The Short of It
Uh oh. A study finds that one good parent can't outweigh the harm done by a bad one.
Harsh parenting—even when entirely non-violent—can cause lasting damage to a child. So much so, in fact, that according to a new study in the journal "Social Science and Medicine," even having one parent who is nurturing is not enough to undo the harm caused by another who uses harsh tactics.
The study—which followed kids from age 12 to 20—is one of the first to review data from observed interactions between parents and their kids and to find changes in the children's health over several years. Researchers videotaped the interactions of 451 two-parent families to assess parenting behavior, with "harsh parenting" being defined as parents who reject and coerce or who are physically aggressive and self-centered.
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The results? The children with harsh parents were more likely to suffer from poor physical health and were also at increased risk of obesity. And when only one of the two parents acted harshly—the old good cop, bad cop routine—the same effects were observed.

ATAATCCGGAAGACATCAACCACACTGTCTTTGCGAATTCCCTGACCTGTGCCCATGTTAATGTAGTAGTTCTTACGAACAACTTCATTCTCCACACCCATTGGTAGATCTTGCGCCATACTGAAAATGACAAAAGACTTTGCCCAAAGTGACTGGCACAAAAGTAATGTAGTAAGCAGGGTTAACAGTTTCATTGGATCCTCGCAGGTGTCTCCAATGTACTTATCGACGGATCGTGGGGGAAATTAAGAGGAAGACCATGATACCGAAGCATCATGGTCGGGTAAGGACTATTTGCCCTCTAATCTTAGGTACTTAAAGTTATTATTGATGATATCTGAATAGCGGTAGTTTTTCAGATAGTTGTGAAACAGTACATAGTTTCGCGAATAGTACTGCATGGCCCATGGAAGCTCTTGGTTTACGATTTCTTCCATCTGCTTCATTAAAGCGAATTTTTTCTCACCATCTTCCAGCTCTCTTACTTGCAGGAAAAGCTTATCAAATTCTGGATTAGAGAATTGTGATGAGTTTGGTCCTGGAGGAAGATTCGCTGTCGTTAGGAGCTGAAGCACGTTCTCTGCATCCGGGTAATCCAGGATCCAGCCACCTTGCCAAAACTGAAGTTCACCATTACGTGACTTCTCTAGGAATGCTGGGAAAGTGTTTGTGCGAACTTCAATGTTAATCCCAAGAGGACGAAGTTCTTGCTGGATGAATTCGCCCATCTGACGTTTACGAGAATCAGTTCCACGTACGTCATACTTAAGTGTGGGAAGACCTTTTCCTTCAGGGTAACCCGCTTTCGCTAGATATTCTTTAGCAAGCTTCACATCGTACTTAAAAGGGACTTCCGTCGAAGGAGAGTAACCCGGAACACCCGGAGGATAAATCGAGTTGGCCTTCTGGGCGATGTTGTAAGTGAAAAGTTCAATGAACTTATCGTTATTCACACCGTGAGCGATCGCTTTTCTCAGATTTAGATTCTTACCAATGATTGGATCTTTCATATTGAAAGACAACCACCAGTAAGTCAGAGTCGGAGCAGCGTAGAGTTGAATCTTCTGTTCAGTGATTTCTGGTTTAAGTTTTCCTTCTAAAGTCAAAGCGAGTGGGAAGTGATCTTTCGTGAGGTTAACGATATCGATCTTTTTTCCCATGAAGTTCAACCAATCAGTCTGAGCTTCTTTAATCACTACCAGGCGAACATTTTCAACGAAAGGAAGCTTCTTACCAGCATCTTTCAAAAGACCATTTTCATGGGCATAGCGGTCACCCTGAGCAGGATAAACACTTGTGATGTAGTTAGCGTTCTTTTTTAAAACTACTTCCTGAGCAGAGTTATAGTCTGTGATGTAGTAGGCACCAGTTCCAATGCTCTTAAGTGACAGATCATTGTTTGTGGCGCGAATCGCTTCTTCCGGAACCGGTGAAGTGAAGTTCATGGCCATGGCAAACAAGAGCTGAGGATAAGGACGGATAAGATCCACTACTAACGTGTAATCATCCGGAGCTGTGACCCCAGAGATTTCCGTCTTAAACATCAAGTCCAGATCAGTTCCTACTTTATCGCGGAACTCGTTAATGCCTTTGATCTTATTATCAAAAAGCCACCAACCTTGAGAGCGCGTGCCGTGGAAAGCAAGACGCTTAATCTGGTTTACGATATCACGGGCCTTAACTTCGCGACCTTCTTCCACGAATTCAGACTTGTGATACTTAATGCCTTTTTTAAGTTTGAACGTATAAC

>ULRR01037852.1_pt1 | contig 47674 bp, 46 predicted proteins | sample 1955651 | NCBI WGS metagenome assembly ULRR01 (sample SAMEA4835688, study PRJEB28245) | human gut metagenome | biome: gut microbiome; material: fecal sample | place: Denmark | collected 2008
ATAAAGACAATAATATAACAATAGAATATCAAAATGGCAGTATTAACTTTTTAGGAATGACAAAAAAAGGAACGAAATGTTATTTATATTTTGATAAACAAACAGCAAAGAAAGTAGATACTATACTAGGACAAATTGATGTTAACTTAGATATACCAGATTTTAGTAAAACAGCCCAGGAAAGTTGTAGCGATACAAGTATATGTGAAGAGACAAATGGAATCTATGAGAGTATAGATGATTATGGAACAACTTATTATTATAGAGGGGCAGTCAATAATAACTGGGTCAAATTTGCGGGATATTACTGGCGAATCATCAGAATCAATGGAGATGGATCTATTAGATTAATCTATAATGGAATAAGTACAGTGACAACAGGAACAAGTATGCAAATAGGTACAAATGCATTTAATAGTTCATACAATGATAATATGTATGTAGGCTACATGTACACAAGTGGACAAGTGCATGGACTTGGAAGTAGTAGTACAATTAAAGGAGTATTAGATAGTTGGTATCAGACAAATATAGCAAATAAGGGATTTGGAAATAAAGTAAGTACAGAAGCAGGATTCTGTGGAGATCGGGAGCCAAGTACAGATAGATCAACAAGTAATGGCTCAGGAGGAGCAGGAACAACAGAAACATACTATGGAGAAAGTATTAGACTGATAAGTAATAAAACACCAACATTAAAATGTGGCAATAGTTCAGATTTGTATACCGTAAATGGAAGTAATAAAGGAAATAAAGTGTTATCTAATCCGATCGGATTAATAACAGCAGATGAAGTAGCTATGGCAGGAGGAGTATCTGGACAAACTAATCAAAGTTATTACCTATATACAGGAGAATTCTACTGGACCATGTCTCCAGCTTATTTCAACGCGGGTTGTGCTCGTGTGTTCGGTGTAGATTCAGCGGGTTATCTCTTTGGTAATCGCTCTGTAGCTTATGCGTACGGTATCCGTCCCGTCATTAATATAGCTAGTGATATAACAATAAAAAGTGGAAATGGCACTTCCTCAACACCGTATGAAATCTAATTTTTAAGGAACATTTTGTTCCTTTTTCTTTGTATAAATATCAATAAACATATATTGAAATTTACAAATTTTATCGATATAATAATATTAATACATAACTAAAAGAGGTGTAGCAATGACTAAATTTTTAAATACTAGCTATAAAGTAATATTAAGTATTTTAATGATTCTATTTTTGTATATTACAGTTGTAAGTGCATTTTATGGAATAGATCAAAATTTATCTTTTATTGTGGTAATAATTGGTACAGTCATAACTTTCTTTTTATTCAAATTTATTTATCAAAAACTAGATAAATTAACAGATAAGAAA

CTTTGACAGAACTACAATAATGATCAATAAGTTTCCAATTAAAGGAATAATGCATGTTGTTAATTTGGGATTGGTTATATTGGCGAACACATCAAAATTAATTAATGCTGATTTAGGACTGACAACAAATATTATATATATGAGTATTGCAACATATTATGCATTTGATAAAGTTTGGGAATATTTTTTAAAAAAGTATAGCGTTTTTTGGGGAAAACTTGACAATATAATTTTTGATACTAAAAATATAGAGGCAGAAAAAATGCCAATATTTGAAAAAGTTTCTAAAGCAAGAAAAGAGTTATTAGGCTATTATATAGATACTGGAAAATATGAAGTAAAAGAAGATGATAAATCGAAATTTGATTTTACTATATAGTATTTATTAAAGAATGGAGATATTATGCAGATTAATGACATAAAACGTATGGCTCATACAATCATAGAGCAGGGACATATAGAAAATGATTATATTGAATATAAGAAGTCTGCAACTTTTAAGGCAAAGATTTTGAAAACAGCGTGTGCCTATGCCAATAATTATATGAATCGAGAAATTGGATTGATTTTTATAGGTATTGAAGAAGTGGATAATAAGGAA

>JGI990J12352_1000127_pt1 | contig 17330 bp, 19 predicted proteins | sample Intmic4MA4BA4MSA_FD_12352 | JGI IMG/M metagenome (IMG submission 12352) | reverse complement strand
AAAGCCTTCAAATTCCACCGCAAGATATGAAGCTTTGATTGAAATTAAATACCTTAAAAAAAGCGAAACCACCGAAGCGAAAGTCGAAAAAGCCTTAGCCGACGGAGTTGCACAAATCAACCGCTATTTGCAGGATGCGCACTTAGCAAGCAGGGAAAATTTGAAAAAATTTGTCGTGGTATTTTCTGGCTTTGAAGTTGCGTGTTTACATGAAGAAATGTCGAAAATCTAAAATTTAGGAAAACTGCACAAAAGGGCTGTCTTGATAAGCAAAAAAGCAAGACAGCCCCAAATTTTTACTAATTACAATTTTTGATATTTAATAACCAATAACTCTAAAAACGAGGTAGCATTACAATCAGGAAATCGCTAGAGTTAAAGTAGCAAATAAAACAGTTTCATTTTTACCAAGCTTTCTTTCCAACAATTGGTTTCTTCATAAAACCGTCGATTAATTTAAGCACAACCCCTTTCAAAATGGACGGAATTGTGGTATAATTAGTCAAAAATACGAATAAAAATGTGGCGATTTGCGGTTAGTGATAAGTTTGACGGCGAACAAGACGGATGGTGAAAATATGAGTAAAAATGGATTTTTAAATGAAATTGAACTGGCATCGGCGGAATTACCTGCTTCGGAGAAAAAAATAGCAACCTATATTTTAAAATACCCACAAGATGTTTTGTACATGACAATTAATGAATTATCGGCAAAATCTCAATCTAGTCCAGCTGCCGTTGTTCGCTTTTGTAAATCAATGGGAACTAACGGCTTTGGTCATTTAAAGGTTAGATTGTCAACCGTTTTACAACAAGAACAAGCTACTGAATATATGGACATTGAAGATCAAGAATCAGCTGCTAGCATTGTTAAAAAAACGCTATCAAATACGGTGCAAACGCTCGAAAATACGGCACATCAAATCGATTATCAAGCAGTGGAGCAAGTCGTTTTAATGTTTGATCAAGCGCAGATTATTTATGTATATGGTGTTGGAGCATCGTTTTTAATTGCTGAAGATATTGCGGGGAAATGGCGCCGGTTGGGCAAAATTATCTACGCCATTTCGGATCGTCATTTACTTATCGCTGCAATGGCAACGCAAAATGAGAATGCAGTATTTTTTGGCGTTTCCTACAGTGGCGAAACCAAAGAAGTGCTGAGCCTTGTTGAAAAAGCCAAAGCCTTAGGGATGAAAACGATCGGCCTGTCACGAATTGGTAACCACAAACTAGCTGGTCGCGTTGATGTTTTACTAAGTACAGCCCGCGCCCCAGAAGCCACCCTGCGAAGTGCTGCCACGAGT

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As parents, we all want what's best for our children. So maybe we don't always see ourselves as excessively harsh, which makes these habits so hard to change.
"We're fighting against that emotional connection to our own caregiver, who parented us that way," said study coauthor Thomas Schofield in a press statement. "If we accept that the behavior is damaging, we have to accept that our parent who loved us did something that may have been bad for us."
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But since harsh parenting has been linked to chronic stress, which can have a lasting effect on the developing brain during childhood and early adolescence, change is exactly what we need.
"Harshness leads to problems with physical health, and no matter how hard a spouse tries, they may not be able to erase those effects," Schofield said. "If we want to make sure we're protecting children's health into young adulthood, the best and safest conclusion is to avoid being harsh."